Nor does the story say that they were wrong. They did become “like God”, and their eyes were opened to good and evil.

In our own experience, knowledge of good and evil doesn’t refer to an objective, theoretical understanding, but to an immediate, practical and subjective sense of what is good and bad for us. We see the world in terms of our own personal profit and loss.

One interpretation of the death and resurrection of Christ is as the ultimate sign of how we can return to paradise – through a reversal of the fall.

The crucifixion that formed the central motif of Christianity for millennia denotes an act of faithful acceptance of suffering and death in direct opposition to the knowledge of good and evil that otherwise rules our lives.

In anticipation of his death, Christ’s words encapsulate the answer to the fall:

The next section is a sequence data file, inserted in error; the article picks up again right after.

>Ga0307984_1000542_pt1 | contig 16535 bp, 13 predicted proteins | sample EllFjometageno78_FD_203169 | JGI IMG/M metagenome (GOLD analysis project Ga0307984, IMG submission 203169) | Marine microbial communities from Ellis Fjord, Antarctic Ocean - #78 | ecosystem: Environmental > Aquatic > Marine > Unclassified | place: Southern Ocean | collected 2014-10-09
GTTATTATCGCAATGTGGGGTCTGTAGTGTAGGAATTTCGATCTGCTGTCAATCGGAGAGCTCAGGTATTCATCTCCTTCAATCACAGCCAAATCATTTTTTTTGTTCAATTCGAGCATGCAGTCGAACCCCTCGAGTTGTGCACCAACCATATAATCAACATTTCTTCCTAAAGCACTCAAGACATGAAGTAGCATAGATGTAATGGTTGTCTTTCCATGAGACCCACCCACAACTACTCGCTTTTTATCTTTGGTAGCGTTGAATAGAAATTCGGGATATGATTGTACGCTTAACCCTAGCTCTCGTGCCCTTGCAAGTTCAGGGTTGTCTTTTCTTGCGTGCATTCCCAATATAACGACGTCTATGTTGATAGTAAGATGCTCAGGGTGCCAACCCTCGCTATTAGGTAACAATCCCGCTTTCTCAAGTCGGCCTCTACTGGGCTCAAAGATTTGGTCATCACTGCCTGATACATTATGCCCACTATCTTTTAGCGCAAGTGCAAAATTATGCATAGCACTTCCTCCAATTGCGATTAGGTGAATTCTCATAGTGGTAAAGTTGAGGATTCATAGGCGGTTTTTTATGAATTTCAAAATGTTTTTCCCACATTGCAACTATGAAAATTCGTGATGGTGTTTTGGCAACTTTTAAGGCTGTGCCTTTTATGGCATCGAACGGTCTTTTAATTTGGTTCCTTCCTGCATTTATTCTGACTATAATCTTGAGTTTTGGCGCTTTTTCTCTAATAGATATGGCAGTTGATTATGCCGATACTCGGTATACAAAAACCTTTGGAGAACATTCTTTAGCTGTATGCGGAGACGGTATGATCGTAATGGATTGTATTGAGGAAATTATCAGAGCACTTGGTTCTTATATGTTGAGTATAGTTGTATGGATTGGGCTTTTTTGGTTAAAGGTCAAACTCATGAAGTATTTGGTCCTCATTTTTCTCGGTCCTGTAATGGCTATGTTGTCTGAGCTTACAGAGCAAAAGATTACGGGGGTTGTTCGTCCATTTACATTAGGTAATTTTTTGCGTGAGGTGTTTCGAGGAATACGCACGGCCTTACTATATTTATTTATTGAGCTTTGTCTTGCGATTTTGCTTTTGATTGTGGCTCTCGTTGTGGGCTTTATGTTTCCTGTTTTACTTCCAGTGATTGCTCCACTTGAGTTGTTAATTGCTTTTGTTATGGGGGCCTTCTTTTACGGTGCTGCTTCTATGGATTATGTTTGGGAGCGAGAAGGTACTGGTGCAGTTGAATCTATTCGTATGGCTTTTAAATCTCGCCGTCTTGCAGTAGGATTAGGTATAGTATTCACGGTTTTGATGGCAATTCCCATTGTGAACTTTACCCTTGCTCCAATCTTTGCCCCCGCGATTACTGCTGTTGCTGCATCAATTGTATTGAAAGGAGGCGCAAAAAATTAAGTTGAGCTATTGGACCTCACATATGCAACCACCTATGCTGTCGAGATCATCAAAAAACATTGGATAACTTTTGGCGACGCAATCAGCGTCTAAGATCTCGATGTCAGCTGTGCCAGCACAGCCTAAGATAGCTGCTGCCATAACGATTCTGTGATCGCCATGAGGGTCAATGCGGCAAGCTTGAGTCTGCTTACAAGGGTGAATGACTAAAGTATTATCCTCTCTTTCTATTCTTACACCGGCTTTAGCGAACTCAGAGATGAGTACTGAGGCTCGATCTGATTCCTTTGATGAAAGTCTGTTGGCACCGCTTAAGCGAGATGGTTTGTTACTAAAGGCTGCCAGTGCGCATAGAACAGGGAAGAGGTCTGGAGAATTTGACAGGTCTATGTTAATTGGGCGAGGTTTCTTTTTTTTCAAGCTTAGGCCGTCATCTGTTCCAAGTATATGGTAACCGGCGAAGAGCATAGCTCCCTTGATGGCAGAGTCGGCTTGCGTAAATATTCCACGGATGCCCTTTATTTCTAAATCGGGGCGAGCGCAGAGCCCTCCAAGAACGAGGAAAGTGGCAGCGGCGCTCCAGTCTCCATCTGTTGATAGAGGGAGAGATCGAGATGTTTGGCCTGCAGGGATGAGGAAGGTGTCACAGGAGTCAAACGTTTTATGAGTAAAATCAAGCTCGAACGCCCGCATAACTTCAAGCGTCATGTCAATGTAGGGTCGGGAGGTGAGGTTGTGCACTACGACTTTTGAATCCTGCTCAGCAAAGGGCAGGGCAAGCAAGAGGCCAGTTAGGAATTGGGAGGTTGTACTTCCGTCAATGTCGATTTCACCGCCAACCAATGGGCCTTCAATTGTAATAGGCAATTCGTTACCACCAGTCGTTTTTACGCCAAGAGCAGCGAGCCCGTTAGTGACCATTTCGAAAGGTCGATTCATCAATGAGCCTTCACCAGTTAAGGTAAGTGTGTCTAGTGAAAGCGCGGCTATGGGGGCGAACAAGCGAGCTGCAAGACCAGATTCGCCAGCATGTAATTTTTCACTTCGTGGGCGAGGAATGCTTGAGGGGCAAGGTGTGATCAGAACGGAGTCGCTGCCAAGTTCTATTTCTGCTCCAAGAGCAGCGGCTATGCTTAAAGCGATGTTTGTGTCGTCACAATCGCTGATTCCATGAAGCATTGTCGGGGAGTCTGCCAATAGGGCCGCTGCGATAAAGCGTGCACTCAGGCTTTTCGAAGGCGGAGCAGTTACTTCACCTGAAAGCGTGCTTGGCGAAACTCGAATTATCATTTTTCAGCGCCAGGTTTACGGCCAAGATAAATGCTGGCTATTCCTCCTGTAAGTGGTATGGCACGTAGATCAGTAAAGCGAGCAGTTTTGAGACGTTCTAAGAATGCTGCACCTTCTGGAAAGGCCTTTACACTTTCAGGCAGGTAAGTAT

Going a little farther, He fell facedown and prayed, “My Father, if it is possible, let this cup pass from Me. Yet not as I will, but as You will.”

Christ’s crucifixion and death is presented as the ultimate atonement on behalf of all humanity. Atone is a contraction of “at one”, its literal meaning is the same as union or communion.

The union of God and humanity was broken by the human pursuit of knowledge of good and evil. The path to re-union is indicated by Christ’s acceptance of God’s will for him. As the quotation above demonstrates, the answer to the fall is to accept God’s will in spite of our sorrow and suffering. Knowledge of good and evil is thus not extinguished or abandoned. It is still there, just as the tree of knowledge stood in the garden both before the fall and after. But putting the will of God ahead of the knowledge of good and evil means we no longer eat the fruit of that tree.

The way of the cross is the return to paradise, as Genesis tells us:

“at the east of the garden of Eden He stationed the cherubim and the flaming sword which turned every direction to guard the way to the tree of life.”